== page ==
Authors Answer 76 – Authors Reflecting on Their Earliest Writing

cropped-pia19912-main_mcam-sol-1099Due to the magic of computers, I still have a few 20-year-old story files, which I glanced over for the purpose of this question.  I should probably dig into my physical notebooks again some time, since that’s where I kept all the world information and some of the story origins and rewrites I was working on during high school.  There’s a bit of concept art in those that I should probably scan.

Question 76 – When you look at your oldest writing, what surprises or embarrasses you?

My oldest surviving writing is from when I was about twelve, and was edited when I was about fifteen, so I’m surprised to see that even then I had an attachment to certain concepts and character-types, even if almost none of the specifics of those characters have survived. I wouldn’t really say I’m embarrassed, because my prose wasn’t too bad then, for what I was writing — Dungeons & Dragons-style adventures.  I’m much more embarrassed of the literary short stories I slapped together during college, since I wasn’t allowed to write genre fiction in my short-story classes; the disinterest really shows.

Probably what amuses me most about this early, early writing, is that Lark and Rian are featured in it — as a ranger (or a rogue? not sure) and a standard D&D elf.  That ‘Rian’ character eventually became Ilshenrir, but he took more than a decade and many iterations to get there, and the name now belongs to a goblin.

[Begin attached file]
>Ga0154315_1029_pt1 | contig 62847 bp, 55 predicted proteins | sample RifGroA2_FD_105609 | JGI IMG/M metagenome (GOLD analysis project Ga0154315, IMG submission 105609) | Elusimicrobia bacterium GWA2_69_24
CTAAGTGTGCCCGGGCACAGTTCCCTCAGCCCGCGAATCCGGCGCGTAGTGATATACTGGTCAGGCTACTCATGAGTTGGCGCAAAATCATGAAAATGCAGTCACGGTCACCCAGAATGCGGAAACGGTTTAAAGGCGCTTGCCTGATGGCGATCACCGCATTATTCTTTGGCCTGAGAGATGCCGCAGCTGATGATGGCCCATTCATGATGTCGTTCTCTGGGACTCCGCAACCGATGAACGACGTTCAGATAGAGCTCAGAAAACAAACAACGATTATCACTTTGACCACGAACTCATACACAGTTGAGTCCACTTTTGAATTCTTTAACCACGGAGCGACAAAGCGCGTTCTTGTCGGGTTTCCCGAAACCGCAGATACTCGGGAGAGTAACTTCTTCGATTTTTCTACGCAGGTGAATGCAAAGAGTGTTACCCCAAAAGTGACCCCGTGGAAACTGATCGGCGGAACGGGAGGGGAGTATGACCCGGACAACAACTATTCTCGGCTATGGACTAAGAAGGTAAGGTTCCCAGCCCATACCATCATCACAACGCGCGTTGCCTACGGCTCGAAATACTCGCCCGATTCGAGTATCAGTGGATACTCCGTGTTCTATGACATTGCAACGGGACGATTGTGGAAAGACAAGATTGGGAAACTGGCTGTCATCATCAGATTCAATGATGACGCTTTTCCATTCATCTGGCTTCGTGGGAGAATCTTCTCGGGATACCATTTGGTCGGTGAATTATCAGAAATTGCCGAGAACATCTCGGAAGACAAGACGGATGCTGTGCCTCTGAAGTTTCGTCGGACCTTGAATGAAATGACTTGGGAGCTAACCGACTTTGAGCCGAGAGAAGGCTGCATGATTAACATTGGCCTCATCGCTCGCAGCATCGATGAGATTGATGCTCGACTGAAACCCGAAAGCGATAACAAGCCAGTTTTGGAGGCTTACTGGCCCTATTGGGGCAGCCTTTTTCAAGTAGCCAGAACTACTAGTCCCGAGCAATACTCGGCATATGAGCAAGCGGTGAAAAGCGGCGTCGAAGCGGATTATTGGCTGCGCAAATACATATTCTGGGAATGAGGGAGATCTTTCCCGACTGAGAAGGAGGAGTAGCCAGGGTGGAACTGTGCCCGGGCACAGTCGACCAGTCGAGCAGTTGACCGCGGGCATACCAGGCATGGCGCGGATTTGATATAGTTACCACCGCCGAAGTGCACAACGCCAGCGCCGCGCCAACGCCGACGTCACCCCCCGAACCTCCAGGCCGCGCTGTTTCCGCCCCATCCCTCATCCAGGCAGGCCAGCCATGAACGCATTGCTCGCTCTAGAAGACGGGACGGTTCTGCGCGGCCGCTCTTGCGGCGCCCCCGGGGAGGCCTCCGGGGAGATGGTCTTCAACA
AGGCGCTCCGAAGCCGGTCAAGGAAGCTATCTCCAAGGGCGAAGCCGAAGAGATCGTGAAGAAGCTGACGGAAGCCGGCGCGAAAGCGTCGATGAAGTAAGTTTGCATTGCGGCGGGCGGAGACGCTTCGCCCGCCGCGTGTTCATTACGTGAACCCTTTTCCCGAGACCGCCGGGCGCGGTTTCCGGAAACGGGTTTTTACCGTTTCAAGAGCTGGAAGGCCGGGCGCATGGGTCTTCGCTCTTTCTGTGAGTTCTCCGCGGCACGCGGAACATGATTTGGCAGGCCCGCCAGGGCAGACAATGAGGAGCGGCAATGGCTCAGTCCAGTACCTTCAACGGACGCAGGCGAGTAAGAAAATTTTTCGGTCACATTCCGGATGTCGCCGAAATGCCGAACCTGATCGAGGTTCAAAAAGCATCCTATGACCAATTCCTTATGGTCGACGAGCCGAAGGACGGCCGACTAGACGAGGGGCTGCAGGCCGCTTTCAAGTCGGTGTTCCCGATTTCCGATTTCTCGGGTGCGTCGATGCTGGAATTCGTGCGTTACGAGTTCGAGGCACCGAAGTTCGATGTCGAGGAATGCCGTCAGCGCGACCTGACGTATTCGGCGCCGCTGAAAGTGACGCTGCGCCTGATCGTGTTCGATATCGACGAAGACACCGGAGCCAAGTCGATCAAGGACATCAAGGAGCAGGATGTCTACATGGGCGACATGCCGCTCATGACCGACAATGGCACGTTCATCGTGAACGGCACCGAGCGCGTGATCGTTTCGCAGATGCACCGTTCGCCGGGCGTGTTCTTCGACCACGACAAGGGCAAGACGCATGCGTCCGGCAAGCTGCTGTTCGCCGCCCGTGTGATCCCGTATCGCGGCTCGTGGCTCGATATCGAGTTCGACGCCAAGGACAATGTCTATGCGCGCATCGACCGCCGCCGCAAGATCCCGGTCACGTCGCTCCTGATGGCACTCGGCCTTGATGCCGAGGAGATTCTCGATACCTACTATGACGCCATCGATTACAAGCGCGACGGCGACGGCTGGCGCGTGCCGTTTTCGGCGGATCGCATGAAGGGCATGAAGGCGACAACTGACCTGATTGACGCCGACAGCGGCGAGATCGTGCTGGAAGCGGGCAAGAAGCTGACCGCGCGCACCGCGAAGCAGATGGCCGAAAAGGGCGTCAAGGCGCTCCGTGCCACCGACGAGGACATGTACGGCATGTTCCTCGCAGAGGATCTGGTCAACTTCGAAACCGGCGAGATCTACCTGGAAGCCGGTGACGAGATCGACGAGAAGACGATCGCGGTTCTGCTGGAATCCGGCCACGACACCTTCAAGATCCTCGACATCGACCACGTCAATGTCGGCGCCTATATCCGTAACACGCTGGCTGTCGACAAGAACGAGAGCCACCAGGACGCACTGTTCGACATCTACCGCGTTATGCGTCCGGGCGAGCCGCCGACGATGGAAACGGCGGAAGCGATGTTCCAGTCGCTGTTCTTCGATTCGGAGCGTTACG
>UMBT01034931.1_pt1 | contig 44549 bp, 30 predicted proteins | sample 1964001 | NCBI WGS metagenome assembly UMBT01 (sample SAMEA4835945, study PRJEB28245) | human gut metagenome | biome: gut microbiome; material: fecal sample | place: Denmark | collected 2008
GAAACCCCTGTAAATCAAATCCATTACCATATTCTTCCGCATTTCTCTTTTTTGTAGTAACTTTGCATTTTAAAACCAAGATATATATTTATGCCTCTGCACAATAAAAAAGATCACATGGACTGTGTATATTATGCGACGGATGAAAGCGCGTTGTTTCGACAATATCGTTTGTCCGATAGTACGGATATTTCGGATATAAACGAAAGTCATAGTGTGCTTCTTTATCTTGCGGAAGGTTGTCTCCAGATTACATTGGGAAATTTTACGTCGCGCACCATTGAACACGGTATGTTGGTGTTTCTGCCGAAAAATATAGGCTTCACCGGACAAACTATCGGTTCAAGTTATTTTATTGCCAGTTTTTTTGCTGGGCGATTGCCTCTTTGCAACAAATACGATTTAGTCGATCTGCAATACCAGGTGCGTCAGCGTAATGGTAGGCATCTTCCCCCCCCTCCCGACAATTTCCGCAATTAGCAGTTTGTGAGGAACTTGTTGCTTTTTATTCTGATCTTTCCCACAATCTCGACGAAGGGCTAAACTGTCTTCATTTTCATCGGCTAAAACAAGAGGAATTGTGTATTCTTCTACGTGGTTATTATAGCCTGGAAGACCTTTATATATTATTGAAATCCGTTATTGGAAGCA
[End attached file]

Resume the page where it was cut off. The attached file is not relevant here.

Aaaand looking at the files now, it seems the earliest stuff was actually written when I was ten and rewritten at thirteen, not twelve and fifteen.  Wow.  There’s only about five pages of each — not sure if I lost material somewhere or if that was all I ever typed out of it.

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About H. Anthe Davis

Worldbuilder. Self-published writer.
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2 Responses to Authors Answer 76 – Authors Reflecting on Their Earliest Writing

  1. mcat711 says:

    I’m curious. Was there a reason given for why you weren’t allowed to write genre stuff? I mean, back when I took art classes in college, my fantasy & fan art got thoroughly sneered at, it’s true. But it wasn’t expressly *forbidden*.

    • I don’t think there was a specific reason given beside ‘we don’t want to see that’. Literary fiction only. But it certainly shot my enthusiasm to hell, even though I cut as close as I could to fantasy via magical realism.

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